It’s 1995 in the Democratic Republic of Congo, and a man is infected with the Ebola virus. Years later scientists would draw his blood and begin to analyze the antibodies in the sample, hoping to find information leading to a cure for Ebola. Now, the recently published results of this […]
As humans, we often take many things in life for granted, including the ability to breathe. But for many people, this seemingly small capacity is not so minor. Asthma afflicts approximately 300 million worldwide, of which a substantial fraction are children. The condition has no cure and like many chronic […]
A study was recently published which claimed that there is a lack of association between cardiovascular disease (CVD) and total cholesterol; the authors even went on to claim that higher levels of cholesterol may prolong life and suggest that lowering cholesterol via medication is useless. This view is not only extreme, but also garnering a lot of criticism. Statins are commonly prescribed to mitigate symptoms associated with many different disorders, such as hypertension, diabetes and peripheral artery disease (PAD). For now, the jury is out on whether or not the study carries any weight, as a substantial amount of evidence will need to be collected before physicians give up on statins.
For many cancer patients, coping with the consequences of chemotherapy treatment can be as much of a challenge as living with the disease itself. Some potentially useful chemotherapeutic agents are so toxic to healthy cells that they cannot be directly administered to patients. By conjugating these drugs to monoclonal antibodies […]
The issues surrounding psychiatric disorders have long been swept under the rug, but the conversation about mental illness is finally opening up. From classrooms to research labs to the halls of Congress, people are searching for solutions to this public health crisis. Scientists are seeking innovative new treatment options that […]
“Personalized medicine” is an increasingly popular catchphrase in modern health care and advocates of this approach argue that doctors should not assume that one treatment will work for every patient with a certain disease or condition. Instead, it’s believed that doctors should prescribe individualized medical treatments based on an evaluation […]
Imagine if there were a simple blood test for cancer. What if that test could determine the severity of the disease and predict patient outcomes? These musings have challenged researchers in the field of cancer immunomics for decades. Since the 1970’s, scientists have studied cancer biomarkers, hoping to design diagnostic […]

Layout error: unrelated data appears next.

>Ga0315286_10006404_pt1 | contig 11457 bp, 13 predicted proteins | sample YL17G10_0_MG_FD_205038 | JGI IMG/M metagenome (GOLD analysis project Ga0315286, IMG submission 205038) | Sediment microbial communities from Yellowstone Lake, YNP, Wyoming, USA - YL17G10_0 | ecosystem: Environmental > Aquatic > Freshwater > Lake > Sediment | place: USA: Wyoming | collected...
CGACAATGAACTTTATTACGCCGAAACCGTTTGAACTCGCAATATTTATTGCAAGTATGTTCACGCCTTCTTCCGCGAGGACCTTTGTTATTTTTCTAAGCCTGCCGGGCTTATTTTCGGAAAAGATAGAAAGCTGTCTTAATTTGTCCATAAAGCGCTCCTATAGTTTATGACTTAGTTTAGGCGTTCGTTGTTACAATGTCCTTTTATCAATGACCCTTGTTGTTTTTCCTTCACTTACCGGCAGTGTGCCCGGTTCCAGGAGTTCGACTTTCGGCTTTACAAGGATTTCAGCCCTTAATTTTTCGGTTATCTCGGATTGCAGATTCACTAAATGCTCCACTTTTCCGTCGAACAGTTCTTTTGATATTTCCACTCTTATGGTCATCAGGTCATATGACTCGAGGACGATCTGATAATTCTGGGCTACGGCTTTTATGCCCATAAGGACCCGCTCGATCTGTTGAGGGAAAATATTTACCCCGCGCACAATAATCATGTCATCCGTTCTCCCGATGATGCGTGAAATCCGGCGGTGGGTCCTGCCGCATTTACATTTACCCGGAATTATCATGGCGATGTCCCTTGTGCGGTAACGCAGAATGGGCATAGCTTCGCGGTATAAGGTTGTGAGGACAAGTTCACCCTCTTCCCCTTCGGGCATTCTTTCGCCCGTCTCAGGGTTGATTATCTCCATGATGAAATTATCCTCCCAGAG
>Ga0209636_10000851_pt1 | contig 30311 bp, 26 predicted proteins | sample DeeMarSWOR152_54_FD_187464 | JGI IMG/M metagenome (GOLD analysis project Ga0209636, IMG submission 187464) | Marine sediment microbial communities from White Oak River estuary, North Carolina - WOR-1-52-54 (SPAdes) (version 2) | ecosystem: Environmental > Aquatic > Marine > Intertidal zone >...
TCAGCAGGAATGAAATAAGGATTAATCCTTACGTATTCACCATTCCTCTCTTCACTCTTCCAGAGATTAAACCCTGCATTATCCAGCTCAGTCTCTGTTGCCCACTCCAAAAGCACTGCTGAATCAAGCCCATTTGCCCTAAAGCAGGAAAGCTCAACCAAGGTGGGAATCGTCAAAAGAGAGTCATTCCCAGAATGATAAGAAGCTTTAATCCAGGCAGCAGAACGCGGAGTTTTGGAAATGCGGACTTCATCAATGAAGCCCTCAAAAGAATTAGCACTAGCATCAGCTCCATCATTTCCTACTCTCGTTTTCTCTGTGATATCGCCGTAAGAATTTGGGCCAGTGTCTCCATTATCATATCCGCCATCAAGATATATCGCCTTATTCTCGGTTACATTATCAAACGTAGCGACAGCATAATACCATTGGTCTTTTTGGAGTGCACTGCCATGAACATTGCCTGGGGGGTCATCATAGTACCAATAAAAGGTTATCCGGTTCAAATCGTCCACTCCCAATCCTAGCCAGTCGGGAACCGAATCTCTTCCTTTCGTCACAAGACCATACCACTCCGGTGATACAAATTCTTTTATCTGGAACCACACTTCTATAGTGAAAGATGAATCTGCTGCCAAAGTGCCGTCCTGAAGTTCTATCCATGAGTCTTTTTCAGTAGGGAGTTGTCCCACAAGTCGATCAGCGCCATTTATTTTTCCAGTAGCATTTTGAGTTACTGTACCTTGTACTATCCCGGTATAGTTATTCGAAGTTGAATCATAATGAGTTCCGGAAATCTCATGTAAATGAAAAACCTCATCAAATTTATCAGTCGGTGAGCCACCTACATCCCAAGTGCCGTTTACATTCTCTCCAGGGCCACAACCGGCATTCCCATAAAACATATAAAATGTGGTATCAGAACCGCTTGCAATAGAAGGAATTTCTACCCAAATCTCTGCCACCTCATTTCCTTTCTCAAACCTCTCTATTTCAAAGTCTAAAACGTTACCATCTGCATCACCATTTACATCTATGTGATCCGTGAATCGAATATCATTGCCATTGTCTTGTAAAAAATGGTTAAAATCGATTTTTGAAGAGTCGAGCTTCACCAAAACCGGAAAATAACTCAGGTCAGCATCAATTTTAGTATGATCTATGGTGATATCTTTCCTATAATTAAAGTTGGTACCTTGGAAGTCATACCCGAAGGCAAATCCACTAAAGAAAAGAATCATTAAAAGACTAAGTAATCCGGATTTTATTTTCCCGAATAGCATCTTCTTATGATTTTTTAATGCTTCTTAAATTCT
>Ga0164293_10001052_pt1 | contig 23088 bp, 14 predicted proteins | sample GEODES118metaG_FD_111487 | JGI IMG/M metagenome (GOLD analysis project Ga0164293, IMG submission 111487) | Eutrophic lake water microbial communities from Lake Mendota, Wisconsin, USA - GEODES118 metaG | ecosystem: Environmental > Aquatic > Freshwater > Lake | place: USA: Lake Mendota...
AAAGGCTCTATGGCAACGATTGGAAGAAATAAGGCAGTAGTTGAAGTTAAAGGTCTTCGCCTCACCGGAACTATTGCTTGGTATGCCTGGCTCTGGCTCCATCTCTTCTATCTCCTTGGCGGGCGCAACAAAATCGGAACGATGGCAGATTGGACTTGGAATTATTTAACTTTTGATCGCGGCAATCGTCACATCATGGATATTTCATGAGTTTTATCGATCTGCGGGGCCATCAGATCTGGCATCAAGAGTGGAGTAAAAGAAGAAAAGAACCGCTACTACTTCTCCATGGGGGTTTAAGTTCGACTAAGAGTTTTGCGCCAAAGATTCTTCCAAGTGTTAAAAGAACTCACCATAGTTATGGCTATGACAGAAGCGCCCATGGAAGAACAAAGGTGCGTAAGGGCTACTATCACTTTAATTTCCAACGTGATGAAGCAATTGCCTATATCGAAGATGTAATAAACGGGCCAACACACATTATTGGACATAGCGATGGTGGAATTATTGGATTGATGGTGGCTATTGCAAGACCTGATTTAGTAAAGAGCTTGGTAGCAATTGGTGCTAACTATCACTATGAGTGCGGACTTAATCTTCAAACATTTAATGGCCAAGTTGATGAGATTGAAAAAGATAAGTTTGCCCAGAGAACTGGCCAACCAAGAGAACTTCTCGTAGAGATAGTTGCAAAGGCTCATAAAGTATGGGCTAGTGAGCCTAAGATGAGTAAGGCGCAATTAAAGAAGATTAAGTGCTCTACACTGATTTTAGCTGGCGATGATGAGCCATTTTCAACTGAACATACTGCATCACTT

Malaria is caused by the parasite Plasmodium, which infects red blood cells like this one. New research indicates that broadly neutralizing antibodies (bNAbs) may provide effective treatments for malaria and other infectious diseases. Image Source: Flickr Commons Malaria is one of the most widespread and debilitating diseases in the […]
Over the past few years, the medical community’s approach to healthcare has changed. If you’ve visited your primary care physician within the last year or two, no doubt you’ve experienced firsthand the increased emphasis on preventative medicine. Some advice you might have received likely included exercise more, lose weight and watch your diet. With obesity rates in the United States skyrocketing, this renewed focus isn’t surprising—especially in light of the fact that obesity is linked to chronic conditions such as cardiovascular disease and metabolic disorders. One of these chronic diseases is type-2 diabetes, which is initially treated with a regimen similar to the one used to prevent obesity. Due to the connection between the two conditions, the overlap makes sense. In fact, preventing obesity is considered the first step to lowering your chances of developing type-2 diabetes. Like obesity, weight management through diet and exercise isn’t always an effective form of type-2 diabetes treatment. When these methods fail, patients often then turn to other therapies such as medication or insulin shots to control glucose levels. But with the price of insulin rising, there has been an increased interest in finding alternative type-2 diabetes treatment options.
At medical schools and research facilities across the country, physicians and scientists are trying to discover ways to ensure that treatments are more specific and targeted than ever before. Gone are the days when experts are content with a “one-drug-fits-all” style pharmacology. In cancer therapy, these experts are turning to antibody-drug conjugates to serve their needs for specificity in the hope that these therapies will eliminate the often terrible side effects of chemotherapy and result in long-lasting relief from cancer.